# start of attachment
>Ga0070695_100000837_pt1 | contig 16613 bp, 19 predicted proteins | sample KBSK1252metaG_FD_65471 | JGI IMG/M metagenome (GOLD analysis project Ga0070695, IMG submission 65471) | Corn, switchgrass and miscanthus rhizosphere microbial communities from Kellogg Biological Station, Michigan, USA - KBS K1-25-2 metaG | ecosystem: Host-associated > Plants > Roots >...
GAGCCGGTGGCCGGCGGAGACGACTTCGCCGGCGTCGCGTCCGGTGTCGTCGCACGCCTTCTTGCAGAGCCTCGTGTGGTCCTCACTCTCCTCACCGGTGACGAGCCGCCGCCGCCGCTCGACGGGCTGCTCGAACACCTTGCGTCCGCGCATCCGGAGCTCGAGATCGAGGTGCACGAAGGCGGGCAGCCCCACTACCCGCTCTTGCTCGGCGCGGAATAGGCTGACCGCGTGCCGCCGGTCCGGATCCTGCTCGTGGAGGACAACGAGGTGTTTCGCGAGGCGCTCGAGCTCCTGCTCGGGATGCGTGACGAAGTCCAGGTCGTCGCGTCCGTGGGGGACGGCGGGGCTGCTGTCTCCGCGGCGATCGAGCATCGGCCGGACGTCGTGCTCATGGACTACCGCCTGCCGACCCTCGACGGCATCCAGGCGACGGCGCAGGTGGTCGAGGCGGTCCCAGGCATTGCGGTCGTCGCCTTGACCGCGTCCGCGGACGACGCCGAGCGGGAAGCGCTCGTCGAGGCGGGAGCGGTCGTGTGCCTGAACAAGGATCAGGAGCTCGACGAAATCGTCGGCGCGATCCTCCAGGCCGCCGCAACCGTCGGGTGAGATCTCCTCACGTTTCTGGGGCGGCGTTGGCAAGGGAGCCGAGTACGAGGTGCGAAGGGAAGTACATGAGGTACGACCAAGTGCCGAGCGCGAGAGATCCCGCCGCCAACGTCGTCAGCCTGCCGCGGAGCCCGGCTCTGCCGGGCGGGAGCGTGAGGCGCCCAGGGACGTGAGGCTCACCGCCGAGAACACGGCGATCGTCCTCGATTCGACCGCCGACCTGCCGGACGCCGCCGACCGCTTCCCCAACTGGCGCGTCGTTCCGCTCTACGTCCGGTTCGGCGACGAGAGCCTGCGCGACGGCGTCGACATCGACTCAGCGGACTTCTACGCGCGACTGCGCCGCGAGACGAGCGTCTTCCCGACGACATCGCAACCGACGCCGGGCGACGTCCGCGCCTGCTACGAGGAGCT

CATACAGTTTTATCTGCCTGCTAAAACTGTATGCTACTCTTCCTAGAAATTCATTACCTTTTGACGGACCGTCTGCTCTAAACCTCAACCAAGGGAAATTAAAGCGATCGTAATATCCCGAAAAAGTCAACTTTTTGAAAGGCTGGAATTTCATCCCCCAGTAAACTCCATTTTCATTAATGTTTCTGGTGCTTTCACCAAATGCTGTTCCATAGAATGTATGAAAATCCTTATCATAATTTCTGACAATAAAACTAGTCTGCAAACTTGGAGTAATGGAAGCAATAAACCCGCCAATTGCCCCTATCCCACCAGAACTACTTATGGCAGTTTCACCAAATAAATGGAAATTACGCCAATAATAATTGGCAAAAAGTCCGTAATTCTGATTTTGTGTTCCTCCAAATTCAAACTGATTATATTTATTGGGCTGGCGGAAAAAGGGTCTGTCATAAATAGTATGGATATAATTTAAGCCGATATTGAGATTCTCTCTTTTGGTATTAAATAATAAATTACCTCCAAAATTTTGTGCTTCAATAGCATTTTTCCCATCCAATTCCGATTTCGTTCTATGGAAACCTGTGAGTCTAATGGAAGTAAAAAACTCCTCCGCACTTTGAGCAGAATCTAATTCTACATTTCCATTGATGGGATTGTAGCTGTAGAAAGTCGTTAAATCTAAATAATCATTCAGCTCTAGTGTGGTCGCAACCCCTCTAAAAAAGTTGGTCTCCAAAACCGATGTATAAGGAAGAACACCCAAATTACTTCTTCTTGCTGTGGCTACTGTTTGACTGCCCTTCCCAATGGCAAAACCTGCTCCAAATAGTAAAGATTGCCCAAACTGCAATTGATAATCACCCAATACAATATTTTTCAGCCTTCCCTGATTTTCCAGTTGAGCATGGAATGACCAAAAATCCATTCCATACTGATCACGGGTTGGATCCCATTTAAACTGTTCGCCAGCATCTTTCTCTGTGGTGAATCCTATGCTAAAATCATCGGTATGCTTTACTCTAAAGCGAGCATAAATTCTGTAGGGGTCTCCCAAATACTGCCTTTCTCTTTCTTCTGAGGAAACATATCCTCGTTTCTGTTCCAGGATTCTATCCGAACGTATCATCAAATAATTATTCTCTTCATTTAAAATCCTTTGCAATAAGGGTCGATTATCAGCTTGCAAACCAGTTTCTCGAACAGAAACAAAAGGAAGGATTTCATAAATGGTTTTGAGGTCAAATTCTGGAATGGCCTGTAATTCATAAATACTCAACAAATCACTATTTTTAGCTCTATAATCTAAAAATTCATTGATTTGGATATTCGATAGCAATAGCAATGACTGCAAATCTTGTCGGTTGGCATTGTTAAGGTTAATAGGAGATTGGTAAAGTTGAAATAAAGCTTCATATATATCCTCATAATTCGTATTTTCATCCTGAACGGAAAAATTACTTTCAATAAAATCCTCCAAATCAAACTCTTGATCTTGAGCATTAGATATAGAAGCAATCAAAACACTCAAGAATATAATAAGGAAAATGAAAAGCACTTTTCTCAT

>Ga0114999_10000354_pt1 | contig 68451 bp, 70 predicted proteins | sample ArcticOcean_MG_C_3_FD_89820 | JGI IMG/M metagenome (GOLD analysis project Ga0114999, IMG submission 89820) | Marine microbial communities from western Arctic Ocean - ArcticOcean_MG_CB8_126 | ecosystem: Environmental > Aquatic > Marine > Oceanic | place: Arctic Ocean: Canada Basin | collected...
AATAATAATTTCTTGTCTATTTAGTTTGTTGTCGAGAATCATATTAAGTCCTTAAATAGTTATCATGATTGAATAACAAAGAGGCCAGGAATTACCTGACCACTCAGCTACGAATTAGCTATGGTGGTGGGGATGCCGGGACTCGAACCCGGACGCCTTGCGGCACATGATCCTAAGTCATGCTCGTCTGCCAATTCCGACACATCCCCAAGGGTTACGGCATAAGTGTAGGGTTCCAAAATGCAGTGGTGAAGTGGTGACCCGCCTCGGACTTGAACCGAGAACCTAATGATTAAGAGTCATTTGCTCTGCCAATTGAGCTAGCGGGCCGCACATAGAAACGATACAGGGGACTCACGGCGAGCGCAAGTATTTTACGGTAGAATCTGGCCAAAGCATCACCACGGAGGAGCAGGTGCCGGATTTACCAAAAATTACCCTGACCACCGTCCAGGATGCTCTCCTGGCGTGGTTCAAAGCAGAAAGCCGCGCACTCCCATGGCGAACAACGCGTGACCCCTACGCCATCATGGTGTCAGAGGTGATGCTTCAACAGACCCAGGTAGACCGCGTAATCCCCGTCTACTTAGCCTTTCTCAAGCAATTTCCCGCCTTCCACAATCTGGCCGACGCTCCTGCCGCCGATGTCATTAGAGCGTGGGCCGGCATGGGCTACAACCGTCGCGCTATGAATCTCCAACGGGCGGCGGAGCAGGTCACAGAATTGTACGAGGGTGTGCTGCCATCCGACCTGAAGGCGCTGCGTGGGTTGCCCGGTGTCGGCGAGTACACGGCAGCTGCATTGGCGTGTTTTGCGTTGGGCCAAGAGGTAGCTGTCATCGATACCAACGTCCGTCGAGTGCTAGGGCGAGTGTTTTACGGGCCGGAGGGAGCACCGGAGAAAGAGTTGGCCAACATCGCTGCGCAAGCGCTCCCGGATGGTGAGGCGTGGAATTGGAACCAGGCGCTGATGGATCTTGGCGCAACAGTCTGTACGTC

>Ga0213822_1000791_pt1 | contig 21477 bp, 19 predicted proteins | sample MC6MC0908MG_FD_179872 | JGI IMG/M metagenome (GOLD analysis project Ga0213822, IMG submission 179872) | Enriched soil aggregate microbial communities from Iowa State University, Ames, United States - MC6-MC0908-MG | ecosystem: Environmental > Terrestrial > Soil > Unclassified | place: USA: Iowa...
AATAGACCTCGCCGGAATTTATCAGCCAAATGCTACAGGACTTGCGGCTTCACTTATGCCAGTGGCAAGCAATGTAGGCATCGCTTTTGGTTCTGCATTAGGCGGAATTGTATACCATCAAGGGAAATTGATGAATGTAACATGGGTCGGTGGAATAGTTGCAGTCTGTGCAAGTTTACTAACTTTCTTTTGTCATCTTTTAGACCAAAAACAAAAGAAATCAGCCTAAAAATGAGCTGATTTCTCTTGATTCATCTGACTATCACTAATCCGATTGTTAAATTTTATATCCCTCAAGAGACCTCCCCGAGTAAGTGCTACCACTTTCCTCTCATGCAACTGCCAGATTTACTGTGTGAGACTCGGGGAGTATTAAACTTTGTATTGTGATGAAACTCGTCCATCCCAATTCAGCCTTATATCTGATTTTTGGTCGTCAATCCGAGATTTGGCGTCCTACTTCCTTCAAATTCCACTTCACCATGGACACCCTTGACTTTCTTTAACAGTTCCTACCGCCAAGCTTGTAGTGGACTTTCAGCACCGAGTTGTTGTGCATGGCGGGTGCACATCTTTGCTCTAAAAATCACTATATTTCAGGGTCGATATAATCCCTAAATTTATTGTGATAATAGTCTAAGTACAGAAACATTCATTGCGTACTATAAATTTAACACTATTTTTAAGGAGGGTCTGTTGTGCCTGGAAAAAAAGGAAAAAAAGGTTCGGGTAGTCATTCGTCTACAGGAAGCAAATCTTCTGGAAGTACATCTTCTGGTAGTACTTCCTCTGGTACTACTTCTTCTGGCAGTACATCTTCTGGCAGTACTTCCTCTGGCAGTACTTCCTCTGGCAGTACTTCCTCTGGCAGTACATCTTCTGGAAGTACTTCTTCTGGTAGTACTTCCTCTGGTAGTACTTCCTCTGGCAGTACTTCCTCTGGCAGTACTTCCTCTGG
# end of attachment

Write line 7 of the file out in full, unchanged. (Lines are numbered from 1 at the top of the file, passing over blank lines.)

AATAGACCTCGCCGGAATTTATCAGCCAAATGCTACAGGACTTGCGGCTTCACTTATGCCAGTGGCAAGCAATGTAGGCATCGCTTTTGGTTCTGCATTAGGCGGAATTGTATACCATCAAGGGAAATTGATGAATGTAACATGGGTCGGTGGAATAGTTGCAGTCTGTGCAAGTTTACTAACTTTCTTTTGTCATCTTTTAGACCAAAAACAAAAGAAATCAGCCTAAAAATGAGCTGATTTCTCTTGATTCATCTGACTATCACTAATCCGATTGTTAAATTTTATATCCCTCAAGAGACCTCCCCGAGTAAGTGCTACCACTTTCCTCTCATGCAACTGCCAGATTTACTGTGTGAGACTCGGGGAGTATTAAACTTTGTATTGTGATGAAACTCGTCCATCCCAATTCAGCCTTATATCTGATTTTTGGTCGTCAATCCGAGATTTGGCGTCCTACTTCCTTCAAATTCCACTTCACCATGGACACCCTTGACTTTCTTTAACAGTTCCTACCGCCAAGCTTGTAGTGGACTTTCAGCACCGAGTTGTTGTGCATGGCGGGTGCACATCTTTGCTCTAAAAATCACTATATTTCAGGGTCGATATAATCCCTAAATTTATTGTGATAATAGTCTAAGTACAGAAACATTCATTGCGTACTATAAATTTAACACTATTTTTAAGGAGGGTCTGTTGTGCCTGGAAAAAAAGGAAAAAAAGGTTCGGGTAGTCATTCGTCTACAGGAAGCAAATCTTCTGGAAGTACATCTTCTGGTAGTACTTCCTCTGGTACTACTTCTTCTGGCAGTACATCTTCTGGCAGTACTTCCTCTGGCAGTACTTCCTCTGGCAGTACTTCCTCTGGCAGTACATCTTCTGGAAGTACTTCTTCTGGTAGTACTTCCTCTGGTAGTACTTCCTCTGGCAGTACTTCCTCTGGCAGTACTTCCTCTGG